Effect of hyperthermia on expression of histocompatibility antigens and heat-shock protein molecules on three human ocular melanoma cell lines

D. J R Blom, I. De Waard-Siebinga, R. S. Apte, G. P M Luyten, J. Y. Niederkorn, M. J. Jager

Research output: Contribution to journalArticle

30 Scopus citations

Abstract

Hyperthermia is used as a new treatment modality for ocular melanoma. We wondered whether this treatment would affect the antigenicity of melanoma cells and studied the effect of hyperthermia on the expression of histocompatibility antigens (HLA), β2-microglobulin, as well as heat-shock proteins (HSP-60 and HSP-70) on choroidal melanome cells. Uveal melanoma cell lines were exposed to different temperatures (39-45°C) in a waterbath. Antigen expression was determined with fluorescence-activated cell sorting analysis, using monoclonal antibodies against HLA end HSP. In a 51Cr- release cytotoxicity assay we studied the effect of heat on natural killer (NK) cell susceptibility. Exposure to 45°C for 30 min reduced expression of HLA class I antigens and β2-mi croglobulin. A greater reduction was observed after longer exposure times. Expression of HSP-70 was increased after exposure to 45°C at all time intervals, while expression of HSP-60 was not induced by heat treatment. We did not find a significant difference in the NK cell susceptibility between heated and unheated cells. Hyperthermia has a time- and temperature-dependent effect on expression of HLA class I and HSP- 70 molecules on the cell surface of uveal melanoma cells. Hyperthermia did not alter the susceptibility to NK cell lysis.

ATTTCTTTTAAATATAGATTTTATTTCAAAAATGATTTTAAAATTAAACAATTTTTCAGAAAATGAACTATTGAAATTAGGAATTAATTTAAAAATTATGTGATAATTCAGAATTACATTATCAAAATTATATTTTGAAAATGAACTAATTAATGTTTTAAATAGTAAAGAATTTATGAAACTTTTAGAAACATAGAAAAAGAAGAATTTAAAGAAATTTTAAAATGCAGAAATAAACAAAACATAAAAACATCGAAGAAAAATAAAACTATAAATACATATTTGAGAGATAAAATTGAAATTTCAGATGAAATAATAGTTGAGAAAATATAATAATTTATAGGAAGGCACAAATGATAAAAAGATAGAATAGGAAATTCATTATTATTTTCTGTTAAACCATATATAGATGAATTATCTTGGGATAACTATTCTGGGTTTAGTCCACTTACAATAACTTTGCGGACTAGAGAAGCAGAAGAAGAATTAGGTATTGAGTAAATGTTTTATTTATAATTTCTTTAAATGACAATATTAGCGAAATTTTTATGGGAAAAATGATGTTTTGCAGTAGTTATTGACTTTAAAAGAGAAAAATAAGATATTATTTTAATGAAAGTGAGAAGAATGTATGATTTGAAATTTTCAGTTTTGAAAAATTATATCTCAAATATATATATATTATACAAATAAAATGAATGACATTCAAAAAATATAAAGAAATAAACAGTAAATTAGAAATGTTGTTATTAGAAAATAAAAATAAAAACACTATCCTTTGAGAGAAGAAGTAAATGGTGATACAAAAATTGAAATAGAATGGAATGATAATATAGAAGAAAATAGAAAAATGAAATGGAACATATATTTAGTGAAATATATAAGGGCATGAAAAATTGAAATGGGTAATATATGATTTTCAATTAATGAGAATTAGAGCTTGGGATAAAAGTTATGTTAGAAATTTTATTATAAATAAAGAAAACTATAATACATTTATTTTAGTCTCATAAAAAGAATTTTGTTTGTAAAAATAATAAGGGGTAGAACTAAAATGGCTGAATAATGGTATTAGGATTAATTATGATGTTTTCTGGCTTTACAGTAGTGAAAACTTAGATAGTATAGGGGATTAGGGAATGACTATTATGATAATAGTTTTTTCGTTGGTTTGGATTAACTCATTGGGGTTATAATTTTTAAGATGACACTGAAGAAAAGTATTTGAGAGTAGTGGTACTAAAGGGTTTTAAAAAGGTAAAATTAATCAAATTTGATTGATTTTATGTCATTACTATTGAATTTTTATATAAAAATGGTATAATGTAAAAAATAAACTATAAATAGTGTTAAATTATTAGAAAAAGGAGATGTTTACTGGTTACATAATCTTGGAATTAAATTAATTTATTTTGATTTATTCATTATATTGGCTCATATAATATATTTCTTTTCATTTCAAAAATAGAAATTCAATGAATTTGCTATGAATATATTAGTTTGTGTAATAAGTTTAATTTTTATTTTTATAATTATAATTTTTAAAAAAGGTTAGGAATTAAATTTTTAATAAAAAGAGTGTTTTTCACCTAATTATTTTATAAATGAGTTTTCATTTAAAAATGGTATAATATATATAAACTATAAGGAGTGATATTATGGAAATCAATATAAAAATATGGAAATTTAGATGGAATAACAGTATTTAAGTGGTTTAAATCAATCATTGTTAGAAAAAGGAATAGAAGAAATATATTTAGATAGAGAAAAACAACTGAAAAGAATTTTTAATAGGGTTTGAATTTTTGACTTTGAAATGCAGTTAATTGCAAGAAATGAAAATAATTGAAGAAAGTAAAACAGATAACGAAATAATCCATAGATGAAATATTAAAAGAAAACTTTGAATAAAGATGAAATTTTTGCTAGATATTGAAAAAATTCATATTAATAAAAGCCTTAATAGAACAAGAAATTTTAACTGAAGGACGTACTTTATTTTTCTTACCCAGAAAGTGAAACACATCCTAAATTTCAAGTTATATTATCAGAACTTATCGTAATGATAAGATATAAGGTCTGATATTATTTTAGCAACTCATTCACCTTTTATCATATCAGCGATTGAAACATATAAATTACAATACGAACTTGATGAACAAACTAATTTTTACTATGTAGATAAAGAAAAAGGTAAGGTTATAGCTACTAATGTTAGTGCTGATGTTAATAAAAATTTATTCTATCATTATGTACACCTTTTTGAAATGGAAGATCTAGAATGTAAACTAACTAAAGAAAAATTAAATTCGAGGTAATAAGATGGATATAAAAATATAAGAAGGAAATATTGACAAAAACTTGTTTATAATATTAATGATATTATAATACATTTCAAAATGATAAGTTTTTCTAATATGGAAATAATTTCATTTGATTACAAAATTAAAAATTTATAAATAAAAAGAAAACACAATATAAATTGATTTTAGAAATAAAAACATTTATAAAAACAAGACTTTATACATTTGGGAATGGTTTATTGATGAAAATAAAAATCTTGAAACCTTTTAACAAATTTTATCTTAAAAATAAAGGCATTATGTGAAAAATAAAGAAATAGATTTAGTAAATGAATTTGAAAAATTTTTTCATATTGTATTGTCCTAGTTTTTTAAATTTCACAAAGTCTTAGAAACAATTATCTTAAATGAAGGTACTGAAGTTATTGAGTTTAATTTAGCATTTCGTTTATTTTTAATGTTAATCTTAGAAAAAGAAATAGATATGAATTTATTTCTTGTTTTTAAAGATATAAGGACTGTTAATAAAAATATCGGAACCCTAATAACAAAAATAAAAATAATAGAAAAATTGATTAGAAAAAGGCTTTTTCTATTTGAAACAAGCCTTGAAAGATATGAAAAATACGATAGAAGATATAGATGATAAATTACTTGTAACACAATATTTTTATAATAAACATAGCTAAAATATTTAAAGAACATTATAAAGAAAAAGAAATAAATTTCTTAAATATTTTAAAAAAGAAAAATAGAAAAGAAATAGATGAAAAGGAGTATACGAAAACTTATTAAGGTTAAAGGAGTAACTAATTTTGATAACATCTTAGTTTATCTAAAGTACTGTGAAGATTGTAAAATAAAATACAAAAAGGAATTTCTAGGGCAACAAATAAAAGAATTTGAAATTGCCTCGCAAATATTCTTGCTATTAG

Original languageEnglish (US)
Pages (from-to)103-109
Number of pages7
JournalMelanoma research
Volume7
Issue number2
DOIs
StatePublished - Jan 1 1997

Keywords

  • HLA molecules
  • HSP molecules
  • NK lysis
  • hyperthermia
  • uveal melanoma

ASJC Scopus subject areas

  • Oncology
  • Dermatology
  • Cancer Research

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